How JustAnswer Works:
  • Ask an Expert
    Experts are full of valuable knowledge and are ready to help with any question. Credentials confirmed by a Fortune 500 verification firm.
  • Get a Professional Answer
    Via email, text message, or notification as you wait on our site.
    Ask follow up questions if you need to.
  • 100% Satisfaction Guarantee
    Rate the answer you receive.
Ask Dr. Arun Phophalia Your Own Question
Dr. Arun Phophalia
Dr. Arun Phophalia, Doctor (MD)
Category: Health
Satisfied Customers: 34738
Experience:  MBBS, MS (General Surgery), Fellowship in Sports Medicine
Type Your Health Question Here...
Dr. Arun Phophalia is online now
A new question is answered every 9 seconds

I have painful sciatica. I had an MRI and the orthopedic doctor

This answer was rated:

I have painful sciatica. I had an MRI and the orthopedic doctor advised a pain shot first and then if that doesn't work, surgery.

I am in awful pain right and I won't get my pain shot for a few days. What's the best way to relieve this pain - walking around or resting in bed. It's hard for me to do anything at this point. I need some instant relief. Help??

Greetings Christel.

Bed rest or minimal activity would be advised. Following too would be recommended;

1) Back care in the activities of daily living, which is an integral component of the treatment of back problems. Back education is one of the most important thing which teaches the basic body mechanics, like correct posture for standing, standing at a desk or drawing board, sitting, brushing teeth, washing the face, pushing and pulling a weight, lifting a weight, getting in and out of bed, sleeping, getting into and sitting in a car. The training for these routine activity helps in preventing the spasm of the muscles. One needs to consult an occupational therapist or physical therapist which can educate about the proper and improper behaviors when back is painful in case they have to sit, bend forward, lie down, walk, cough, or sneeze. Following more need to be done:

a) Avoid activities which increases the pain.

b) Rest intermittently

c) Avoid bending at 90 degrees

d) Pushing and pulling should be avoided till pain subsides

f) Avoid prolonged sitting and standing

g) Avoid sitting or sleeping on floor

Following measures would help;

1) Ibuprofen
2) Back brace; lumbosacral corset
3) Deep electrotherapy; short wave diathermy, electrical stimulation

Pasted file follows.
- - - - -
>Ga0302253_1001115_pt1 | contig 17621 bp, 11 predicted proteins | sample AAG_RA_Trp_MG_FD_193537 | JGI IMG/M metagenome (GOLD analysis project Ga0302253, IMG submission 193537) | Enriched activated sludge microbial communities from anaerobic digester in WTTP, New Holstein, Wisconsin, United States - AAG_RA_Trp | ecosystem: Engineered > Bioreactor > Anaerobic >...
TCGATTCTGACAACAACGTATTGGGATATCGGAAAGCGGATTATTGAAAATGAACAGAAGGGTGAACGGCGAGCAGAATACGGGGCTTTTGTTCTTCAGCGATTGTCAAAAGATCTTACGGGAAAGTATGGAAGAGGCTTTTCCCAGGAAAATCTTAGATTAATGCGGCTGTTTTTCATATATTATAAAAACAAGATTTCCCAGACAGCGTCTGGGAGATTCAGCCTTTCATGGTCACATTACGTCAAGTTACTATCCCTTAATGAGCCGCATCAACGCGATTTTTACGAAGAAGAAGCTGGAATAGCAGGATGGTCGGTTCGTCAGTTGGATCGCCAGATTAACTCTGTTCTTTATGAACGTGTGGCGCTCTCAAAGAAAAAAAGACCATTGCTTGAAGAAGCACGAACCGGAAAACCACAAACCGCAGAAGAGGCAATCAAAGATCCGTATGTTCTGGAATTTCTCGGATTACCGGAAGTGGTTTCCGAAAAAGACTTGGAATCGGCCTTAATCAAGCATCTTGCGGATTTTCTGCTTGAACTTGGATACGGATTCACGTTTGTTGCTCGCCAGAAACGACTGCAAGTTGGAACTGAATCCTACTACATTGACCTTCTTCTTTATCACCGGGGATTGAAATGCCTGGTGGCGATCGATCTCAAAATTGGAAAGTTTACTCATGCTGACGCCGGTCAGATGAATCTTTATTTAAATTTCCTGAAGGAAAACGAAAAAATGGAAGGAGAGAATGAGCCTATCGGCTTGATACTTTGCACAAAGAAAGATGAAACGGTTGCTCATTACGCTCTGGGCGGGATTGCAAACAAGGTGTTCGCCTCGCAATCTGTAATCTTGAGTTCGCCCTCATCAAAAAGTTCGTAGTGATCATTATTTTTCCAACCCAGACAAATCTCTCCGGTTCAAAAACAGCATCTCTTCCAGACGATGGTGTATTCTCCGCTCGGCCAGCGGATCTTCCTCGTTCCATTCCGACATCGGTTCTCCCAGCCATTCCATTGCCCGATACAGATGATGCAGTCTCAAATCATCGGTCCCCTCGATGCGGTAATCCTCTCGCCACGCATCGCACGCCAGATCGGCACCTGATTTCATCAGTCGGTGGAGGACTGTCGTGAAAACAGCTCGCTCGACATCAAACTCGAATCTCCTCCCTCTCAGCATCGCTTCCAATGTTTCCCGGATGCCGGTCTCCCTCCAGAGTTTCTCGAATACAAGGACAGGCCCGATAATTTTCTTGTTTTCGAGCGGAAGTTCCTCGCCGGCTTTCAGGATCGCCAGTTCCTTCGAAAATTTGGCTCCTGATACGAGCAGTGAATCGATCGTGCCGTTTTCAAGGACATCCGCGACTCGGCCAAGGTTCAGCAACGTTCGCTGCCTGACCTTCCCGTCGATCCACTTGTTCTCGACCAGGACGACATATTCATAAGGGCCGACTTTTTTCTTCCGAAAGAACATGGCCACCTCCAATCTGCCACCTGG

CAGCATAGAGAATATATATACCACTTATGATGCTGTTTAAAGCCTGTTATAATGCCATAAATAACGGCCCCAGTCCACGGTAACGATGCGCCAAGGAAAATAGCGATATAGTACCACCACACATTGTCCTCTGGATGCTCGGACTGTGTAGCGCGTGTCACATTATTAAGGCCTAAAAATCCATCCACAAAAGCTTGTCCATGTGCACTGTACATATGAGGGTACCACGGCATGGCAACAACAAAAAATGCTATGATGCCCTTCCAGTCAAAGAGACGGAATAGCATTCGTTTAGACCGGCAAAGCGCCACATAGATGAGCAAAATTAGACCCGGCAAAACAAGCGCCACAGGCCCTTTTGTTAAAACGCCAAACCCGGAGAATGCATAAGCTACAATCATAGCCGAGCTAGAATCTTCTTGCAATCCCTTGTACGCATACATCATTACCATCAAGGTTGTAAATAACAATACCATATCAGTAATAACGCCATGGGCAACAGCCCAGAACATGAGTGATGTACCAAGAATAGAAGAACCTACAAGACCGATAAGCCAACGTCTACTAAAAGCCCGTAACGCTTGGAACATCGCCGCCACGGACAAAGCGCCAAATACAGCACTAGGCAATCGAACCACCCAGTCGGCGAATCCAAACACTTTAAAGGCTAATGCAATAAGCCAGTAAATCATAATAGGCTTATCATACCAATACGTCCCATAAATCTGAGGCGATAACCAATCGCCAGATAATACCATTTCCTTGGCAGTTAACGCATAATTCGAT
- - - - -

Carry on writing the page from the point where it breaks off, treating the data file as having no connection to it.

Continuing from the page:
4) Acupuncture
5) Physical therapy.

Commonly used medications are;


1) amitriptyline (Elavil, Endep),

2) nortriptyline (Aventyl, Pamelor)

3) desipramine (Norpramin)

4) pregabalin (Lyrica)

5) phenytoin (Dilantin)

6) carbamazepine (Tegretol)

7) venlafaxine (Effexor)

8) duloxetine (Cymbalta)


For the local application; Capsaicin, an extract of chili peppers, when applied topically, has been demonstrated to relieve pain by affecting sensory fibers.


Other supplements and alternative integrative therapy protocols are;


1) Evening primrose oil

2) Acetyl-l-carnitine

3) Alpha-lipoic acid

4) Benfotiamine (Milgamma), 100 mg, is a lipid-soluble vitamin B1 analogue

5) Vitamin E

Please feel free for your follow up questions.

I would be happy to assist you further, if you need any more information.


We have recently implemented a new rating and feedback system. Please be aware that you are rating my courtesy and service as a professional. If you have any questions whatsoever, or there is anything I can clarify for you, please temporarily bypass the rating system by clicking “Continue the Conversation” or "Reply."

Clicking either of the lowest two options reflects poorly on me so please reply to me if there is anything else I can do to help before choosing those options. I appreciate your patience while we work out the kinks. It's important to me that you are 100% satisfied with the service I have provided you. Thank you.

Dr. Arun Phophalia, Doctor (MD)
Category: Health
Satisfied Customers: 34738
Experience: MBBS, MS (General Surgery), Fellowship in Sports Medicine
Dr. Arun Phophalia and other Health Specialists are ready to help you
I am going thru the exact same thing for the past 6 weeks. I already had 2 epidurals the needles in the back, it helped about 10%. If your mri shows the disc is herniated, they want to try non invasive measures first. I am tking codine for the pain but it dont help. Aleve which is generic naprosyn, over the counter they are 200mg. pills, if you take 3 every 8 hours, 600 mg is hospital strength. Its an antiinflammatory. It takes the edge off the pain. Bed rest, put a pillow between your knees when you lie in the bed and sleep in a fetal position so that your knees are bent up Put an ice bag where the pain is, ice helps. The pillow and bent in a fetal position helps take the pressure off the sciatica nerve. If you get no relief then surgery. But mds want to give you the best shot at these measures first. Its been 6 weeks for me, but I probably need the surgery. Some say it can take months to get better, if it does but if the pain is radiating to your back of legs straight down, and the pain is excruciating, and the injections of steroids dont help, they its surgery . Best of luck, but the ice does help. I lay on it at least 4-5 times a day a half hour to an hour at a time